System Log Analysis & Profiling System 2 (SLAPS-2), is a collection of programs that filter Unix systems logs on a centralized log server in order to produce a series of reports that provide a snapshot of system operation over the past analysis period (e.g., 24 hours). These programs, developed in Perl and enhanced over the past ten years, function as an autonomous process to scan specifiable log files, create the analysis reports from those log files, distribute the reports eletronically to targeted recipients and manage the rotation of the log files used during the analysis. (See SLRS for a complementary system log rotation service.)
SLAPS-2 is based on the premise of a heterogenoeous environment of Unix servers and workstations existing within an enterprise with little or no formalized network system log services. As such, since these log files exist and are only referenced when a problem has been detected by other means, SLAPS-2 facilitates the collection of this vital information on one or more centralized servers with periodic filtering of the collected information into a set of comprehensible and informative reports.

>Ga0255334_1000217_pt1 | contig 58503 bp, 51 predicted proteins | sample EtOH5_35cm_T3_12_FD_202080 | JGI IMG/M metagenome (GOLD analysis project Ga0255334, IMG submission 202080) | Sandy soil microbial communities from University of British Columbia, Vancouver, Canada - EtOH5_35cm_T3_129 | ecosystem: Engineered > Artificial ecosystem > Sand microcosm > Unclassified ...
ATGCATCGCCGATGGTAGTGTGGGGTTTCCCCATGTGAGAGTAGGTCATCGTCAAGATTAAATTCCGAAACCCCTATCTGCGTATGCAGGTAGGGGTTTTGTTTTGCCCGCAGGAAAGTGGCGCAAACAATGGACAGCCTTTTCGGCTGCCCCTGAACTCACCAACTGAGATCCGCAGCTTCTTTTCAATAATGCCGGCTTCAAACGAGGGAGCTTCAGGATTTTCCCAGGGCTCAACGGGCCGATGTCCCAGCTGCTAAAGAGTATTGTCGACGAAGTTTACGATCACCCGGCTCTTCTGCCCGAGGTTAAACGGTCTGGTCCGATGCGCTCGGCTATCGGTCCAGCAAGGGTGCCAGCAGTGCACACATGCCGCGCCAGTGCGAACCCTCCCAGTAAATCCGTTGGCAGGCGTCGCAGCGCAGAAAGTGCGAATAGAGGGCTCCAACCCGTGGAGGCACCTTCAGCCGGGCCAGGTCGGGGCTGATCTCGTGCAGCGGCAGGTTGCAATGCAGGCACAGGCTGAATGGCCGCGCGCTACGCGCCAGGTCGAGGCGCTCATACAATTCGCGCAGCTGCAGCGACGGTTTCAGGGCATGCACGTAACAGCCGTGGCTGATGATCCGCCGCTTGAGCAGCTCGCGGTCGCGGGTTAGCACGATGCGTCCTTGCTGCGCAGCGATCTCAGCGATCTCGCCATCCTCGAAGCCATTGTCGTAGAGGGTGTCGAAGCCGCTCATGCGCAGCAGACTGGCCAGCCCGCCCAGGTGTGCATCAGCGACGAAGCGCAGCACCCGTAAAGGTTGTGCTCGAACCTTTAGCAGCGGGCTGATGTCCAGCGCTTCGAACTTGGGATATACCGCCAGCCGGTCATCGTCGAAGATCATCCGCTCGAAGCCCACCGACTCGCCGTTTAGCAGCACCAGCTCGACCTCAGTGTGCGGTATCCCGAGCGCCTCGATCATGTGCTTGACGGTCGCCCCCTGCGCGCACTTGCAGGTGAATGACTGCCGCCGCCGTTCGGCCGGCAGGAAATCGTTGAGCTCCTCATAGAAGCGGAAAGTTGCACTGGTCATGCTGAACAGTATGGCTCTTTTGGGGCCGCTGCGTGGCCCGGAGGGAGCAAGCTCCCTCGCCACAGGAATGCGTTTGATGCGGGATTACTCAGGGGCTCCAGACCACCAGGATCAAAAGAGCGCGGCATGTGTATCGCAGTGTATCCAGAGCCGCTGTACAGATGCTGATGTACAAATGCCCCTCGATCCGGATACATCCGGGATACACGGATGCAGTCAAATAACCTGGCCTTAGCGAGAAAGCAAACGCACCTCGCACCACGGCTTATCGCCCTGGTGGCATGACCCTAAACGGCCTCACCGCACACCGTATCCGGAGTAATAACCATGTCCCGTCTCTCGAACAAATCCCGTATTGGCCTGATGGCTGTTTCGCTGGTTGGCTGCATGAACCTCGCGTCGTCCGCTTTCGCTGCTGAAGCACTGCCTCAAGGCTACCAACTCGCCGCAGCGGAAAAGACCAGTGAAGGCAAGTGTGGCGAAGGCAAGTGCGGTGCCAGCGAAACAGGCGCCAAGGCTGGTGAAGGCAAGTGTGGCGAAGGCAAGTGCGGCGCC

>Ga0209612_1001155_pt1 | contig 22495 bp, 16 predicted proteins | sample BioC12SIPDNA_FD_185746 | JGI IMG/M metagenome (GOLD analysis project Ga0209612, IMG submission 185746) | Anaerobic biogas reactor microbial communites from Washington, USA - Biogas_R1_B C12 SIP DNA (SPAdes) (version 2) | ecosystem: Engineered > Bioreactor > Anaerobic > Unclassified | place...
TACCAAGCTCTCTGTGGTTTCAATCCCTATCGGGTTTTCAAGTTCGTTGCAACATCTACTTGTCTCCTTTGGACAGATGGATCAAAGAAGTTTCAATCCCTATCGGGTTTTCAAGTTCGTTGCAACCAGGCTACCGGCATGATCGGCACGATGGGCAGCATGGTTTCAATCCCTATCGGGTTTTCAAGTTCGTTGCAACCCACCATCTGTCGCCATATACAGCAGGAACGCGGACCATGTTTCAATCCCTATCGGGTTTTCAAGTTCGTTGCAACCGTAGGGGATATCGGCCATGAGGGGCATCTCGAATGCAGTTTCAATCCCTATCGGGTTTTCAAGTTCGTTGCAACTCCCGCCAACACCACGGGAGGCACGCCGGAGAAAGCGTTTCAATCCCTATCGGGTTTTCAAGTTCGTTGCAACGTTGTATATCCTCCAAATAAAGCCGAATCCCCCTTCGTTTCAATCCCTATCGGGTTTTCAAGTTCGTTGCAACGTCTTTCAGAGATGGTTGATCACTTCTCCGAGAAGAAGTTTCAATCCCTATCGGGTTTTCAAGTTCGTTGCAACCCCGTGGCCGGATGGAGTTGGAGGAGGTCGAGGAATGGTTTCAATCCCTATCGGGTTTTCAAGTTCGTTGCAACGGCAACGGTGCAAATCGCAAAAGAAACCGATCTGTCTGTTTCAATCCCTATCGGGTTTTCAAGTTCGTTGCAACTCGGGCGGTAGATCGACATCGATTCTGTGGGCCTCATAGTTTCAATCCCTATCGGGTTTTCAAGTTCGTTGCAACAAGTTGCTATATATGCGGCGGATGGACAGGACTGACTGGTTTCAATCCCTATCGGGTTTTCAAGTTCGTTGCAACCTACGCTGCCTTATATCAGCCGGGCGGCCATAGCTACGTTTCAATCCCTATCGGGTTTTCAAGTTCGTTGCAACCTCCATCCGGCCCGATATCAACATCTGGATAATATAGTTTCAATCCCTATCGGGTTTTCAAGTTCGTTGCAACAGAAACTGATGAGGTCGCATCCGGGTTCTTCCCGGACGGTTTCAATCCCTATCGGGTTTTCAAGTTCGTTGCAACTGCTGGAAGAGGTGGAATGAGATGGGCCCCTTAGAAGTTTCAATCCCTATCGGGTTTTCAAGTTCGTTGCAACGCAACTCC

The utilization of the centralized log server provides an enterprise with a vehicle to monitor the status of any client Unix platform on the network without the need for distributed monitoring agents on each system. Intelligent peripherals, such as printers, routers and switches can also be integrated into SLAPS-2 as clients. Monitoring can be further extended to include clients from other non-Unix environments such as Microsoft's Windows NT and Windows 2000 through the use of commercially available agents and/or customer developed agents (e.g., under Perl).
While the basic reports generated by SLAPS-2 should be considered reactive (one might not learn of the occurrence of an incident for up to the full extent of the time window defining the analysis period), integration of additional Perl based freeware tools, such Flog and Swatch, on the centralized log servers can provide a more proactive response to an incident trigger. Thus an environment can be easily configured where critical incidents will trigger immediate responses (e.g., by sending e-mail or automated pages) and generate a daily summarization of all incidents.
When properly implemented, the data collected by SLAPS-2 on the centralized log servers can be admissible in a court of law. In addition, it can help identify hardware faults and/or conditions before the existence of the fault and/or condition becomes fatal to the system on which the fault and/or condition occurs. Finally, when used in conjunction with performance monitoring tools such as Virtual Adrian under Solaris, an enterprise wide evaluation of system interaction performance becomes possible.